It’s spring on Wall Street, the time when publicly traded companies announce their first quarter results. Just a few years back, coal companies loved the ritual: a bubble in international coal prices had industry execs crowing, their spirits bouyed by the bright prospects for coal exports.

But the coal industry reports today are much bleaker. International coal prices are in the dumps, profits are thin, companies are scaling back…and all those bold projections for a thriving US coal export business are looking more and more like foolish optimism.

For an example one need look no farther than Arch Coal, which runs the Black Thunder mine in Wyoming’s Powder River Basin—the second largest coal mine in North America. Arch’s earnings conference call last week mostly reconfirmed what its stock price already shows so clearly: as international coal prices tumbled, so did the company’s prospects.

But the earnings call did contain one genuinely new revelation: Arch execs admitted that the company will lose tens of millions of dollars this year on its coal export strategy.

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  • During the call, Arch’s CFO admitted that the company had cancelled many overseas shipments, instead choosing to pay $12.5 million in contractual penalties to rail companies and port operators in the first quarter alone:

    [W]e incurred a charge of $12.5 million in the first quarter related to minimum obligations on various port and rail commitments…Given the prevailing weak prices in the seaborne market for both thermal and metallurgical coal we believe it is appropriate to incur these costs rather than move coal into over supplied markets. [Emphasis added.]

    In short, Arch execs believe that the company will pay about $50 million in penalties to rail and port operators this year, just to avoid losing even more money shipping coal into a depressed international market.

    It may seem strange that a coal company would have to pay such a stiff penalty for not shipping coal. But it’s not that unusual. Back when prices were high, many coal companies locked in “take-or-pay” contracts with rail and port companies—contracts that gave coal companies access to export facilities, but that imposed penalties on coal companies if they didn’t actually use the contracted port or rail capacity.

    So Arch is now just paying a penalty for overconfidence about exports back when prices were high. And back in the day, Arch’s overconfidence in coal exports was rampant. Here’s just a sampling of quotes from old earnings calls, all from the Seeking Alpha website.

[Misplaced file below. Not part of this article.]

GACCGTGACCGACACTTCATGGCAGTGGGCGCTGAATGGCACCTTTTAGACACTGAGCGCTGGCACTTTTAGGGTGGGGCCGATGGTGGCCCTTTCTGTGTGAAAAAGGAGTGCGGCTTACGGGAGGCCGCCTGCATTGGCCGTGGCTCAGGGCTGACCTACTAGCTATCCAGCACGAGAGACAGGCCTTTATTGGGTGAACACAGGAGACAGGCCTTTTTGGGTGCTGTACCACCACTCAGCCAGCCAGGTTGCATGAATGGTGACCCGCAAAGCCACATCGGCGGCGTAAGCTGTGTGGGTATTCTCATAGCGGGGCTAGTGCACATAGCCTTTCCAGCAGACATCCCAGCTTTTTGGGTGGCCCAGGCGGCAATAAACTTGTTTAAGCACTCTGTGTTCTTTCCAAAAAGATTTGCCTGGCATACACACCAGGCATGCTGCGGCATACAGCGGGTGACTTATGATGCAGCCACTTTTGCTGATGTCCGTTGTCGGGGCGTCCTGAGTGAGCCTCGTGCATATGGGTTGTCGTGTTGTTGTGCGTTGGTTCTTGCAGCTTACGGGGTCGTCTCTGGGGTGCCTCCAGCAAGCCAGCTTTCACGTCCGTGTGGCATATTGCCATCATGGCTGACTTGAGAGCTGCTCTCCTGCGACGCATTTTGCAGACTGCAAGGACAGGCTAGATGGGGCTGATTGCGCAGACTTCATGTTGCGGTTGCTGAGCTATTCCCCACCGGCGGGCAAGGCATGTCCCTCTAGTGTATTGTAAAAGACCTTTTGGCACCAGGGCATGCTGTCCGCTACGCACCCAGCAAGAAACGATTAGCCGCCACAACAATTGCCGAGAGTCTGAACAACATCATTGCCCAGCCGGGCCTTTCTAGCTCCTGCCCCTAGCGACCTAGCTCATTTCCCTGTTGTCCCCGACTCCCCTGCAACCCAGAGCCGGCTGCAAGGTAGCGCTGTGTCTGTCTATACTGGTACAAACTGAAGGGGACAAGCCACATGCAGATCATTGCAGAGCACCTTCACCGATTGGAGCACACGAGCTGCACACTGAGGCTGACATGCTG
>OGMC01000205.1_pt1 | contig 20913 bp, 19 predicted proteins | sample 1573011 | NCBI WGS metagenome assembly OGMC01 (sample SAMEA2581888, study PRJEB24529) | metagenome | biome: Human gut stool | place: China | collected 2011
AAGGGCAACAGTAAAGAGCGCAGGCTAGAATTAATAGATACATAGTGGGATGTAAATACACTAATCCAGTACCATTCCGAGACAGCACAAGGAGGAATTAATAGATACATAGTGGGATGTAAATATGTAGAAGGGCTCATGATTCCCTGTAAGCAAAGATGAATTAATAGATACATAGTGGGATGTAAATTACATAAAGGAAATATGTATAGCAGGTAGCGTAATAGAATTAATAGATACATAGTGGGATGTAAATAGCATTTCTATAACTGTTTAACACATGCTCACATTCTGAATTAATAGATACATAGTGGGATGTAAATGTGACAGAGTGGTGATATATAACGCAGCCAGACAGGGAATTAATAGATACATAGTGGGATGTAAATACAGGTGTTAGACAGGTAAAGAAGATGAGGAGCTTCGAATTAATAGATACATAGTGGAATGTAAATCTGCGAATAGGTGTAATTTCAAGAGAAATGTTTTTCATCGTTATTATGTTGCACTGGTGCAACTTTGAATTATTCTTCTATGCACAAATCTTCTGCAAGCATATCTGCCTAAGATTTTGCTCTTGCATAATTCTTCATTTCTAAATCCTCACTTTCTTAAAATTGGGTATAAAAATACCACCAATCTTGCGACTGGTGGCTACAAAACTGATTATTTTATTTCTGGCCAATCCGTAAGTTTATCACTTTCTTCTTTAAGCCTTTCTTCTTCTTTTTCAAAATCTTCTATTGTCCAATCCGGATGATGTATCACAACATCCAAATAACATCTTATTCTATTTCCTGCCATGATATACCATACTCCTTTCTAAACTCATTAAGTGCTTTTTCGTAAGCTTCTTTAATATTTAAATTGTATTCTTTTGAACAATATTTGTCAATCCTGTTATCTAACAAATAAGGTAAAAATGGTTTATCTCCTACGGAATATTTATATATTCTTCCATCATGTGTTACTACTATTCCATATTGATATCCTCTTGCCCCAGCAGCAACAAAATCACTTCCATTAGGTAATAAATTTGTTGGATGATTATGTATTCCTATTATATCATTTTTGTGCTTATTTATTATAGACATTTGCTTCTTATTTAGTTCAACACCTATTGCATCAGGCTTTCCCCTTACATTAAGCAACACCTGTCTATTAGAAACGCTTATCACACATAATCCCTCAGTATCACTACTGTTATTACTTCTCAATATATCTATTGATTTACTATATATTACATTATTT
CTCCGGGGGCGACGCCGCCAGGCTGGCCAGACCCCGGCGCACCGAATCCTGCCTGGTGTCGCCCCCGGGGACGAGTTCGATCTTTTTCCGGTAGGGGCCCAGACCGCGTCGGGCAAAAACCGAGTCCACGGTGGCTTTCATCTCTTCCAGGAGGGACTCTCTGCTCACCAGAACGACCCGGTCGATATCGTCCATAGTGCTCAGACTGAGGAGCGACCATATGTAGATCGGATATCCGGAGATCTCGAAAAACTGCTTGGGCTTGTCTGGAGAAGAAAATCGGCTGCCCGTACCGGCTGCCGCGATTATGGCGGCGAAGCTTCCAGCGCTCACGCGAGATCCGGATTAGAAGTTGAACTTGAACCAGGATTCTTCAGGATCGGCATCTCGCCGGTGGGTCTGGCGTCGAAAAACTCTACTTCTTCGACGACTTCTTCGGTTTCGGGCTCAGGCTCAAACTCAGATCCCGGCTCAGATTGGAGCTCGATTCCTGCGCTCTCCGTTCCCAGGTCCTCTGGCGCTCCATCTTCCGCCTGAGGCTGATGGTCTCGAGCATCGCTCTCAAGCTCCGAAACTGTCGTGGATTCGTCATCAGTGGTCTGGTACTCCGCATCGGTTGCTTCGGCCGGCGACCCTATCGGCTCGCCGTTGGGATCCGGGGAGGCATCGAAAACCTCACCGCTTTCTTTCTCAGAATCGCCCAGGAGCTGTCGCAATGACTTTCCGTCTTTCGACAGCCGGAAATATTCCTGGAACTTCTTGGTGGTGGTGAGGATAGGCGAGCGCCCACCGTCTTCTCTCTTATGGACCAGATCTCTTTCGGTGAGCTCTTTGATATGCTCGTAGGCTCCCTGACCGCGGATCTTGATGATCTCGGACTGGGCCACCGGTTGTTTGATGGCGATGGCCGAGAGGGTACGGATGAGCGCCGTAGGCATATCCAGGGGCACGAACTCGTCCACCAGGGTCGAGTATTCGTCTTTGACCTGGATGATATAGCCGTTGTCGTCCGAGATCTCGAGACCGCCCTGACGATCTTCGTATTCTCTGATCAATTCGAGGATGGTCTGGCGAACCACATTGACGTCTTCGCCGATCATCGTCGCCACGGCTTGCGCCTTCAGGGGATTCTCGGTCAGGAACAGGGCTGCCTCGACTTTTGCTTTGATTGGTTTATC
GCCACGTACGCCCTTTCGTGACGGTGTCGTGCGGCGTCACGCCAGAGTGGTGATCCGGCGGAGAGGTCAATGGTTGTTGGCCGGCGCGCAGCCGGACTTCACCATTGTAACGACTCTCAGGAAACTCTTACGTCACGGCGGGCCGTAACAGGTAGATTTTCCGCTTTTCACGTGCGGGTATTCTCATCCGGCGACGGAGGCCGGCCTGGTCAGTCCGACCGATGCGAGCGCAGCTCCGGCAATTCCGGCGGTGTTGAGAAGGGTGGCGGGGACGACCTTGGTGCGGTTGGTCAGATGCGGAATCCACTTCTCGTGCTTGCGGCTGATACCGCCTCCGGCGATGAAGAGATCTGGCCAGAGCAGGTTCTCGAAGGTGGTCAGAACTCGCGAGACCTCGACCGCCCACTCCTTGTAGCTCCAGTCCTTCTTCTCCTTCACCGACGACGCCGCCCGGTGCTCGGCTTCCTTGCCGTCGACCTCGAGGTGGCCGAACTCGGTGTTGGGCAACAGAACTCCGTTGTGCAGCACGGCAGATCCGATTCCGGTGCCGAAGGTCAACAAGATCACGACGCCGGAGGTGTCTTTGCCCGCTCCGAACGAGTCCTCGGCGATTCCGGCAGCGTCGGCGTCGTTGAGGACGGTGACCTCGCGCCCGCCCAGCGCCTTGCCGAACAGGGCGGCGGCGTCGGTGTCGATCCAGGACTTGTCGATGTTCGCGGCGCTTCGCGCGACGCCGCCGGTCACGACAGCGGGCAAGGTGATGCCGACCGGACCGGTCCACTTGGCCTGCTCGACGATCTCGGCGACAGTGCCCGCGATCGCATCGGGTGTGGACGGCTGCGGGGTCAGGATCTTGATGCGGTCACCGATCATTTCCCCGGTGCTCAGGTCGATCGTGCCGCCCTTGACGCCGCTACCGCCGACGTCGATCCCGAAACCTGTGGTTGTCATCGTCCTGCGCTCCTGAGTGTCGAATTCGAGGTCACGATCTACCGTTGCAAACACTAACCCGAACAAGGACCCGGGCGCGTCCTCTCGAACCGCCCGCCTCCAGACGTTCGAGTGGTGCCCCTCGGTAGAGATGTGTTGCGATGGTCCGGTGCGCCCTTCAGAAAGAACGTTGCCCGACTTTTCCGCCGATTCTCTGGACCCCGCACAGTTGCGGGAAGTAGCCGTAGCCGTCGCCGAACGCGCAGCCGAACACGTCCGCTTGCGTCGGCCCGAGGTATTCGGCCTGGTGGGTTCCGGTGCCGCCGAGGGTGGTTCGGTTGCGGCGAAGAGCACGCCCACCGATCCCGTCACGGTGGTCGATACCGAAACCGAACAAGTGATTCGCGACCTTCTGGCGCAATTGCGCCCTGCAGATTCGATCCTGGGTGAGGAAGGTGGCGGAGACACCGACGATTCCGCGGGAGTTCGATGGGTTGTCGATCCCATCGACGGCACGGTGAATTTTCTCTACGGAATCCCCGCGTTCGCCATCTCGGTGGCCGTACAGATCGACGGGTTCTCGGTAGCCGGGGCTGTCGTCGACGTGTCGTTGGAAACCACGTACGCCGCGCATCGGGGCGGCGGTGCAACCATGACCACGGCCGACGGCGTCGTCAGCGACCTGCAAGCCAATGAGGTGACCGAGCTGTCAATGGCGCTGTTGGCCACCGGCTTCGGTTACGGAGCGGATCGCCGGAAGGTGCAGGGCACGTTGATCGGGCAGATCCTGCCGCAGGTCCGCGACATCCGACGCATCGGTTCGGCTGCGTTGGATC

• Third Quarter 2011: “the opportunities to export US coal overseas will accelerate…there is no reason why the US can’t displace Russia as the third largest player in the international coal market place…and thank goodness that we’ve seen the step-up in the international market.”
    • Fourth Quarter 2011: “Seaborne coal demand will increase…We are…bullish on the Pacific seaborne market…trends continue to support increased demand for PRB coals overseas…[W]e are encouraged by what we see in the global markets. “
    • First Quarter 2012: “There are five drivers that should combine to restore coal markets to help over the next two years.The first is coal exports…”
    • Second Quarter 2012: “Another positive market data point is the pace of the U.S. coal exports…the U.S. is kind of in that transition zone of going from more of a swing supplier to a long term strategic supplier in seaborne markets.”
    • Third Quarter 2012: “[W]e continue to move forward with building-out a significant export franchise that we believe will allow us to unlock incremental value for our coals over time.”
    • Fourth Quarter 2012: “[W]e continue to field enquires about shipping our coal overseas and are building new business in this rapidly growing arena.”
    • First Quarter 2013: “We expect exports to continue their upward trend in the future years…we think the U.S can start playing a more prominent role in the seaborne coal trade…Clearly as we look at world markets, we’re bullish…
    • Second Quarter 2013: “We continue to build up our international customer base…And that’s why we’ve been more proactive than others in terms of going out and getting the infrastructure to allow us to access that demand growth we see around the world.”
    • Third Quarter 2013: “I do think the international markets are going to be very important to Arch Coal over the coming years…”

    After that, though, things start getting uglier:

    • Fourth Quarter 2013: “We are taking a hard look at our minimum obligations with various port and rail operators. It simply may not be in Arch’s best interest to ship the tons at this time, while the direction of global demand and pricing trends will dictate whether we meet our minimum obligations in subsequent quarters.”
    • First Quarter 2014: [W]e incurred a charge of $12.5 million in the first quarter related to minimum obligations on various port and rail commitments…Given the prevailing weak prices in the seaborne market for both thermal and metallurgical coal we believe it is appropriate to incur these costs rather than move coal into over supplied markets. Absent improvement in those markets, we would expect to incur comparable charges for the remainder of 2014.”

    Even so, Arch’s management still insists that there’s a bright future in coal exports. But the numbers show, quite clearly, that Arch will consider itself lucky to only lose $50 million this year to back itself away from its ill-advised commitments to exporting coal.

    Many thanks to Sightline Research Fellow Jerrell Whitehead for his assistance with this post.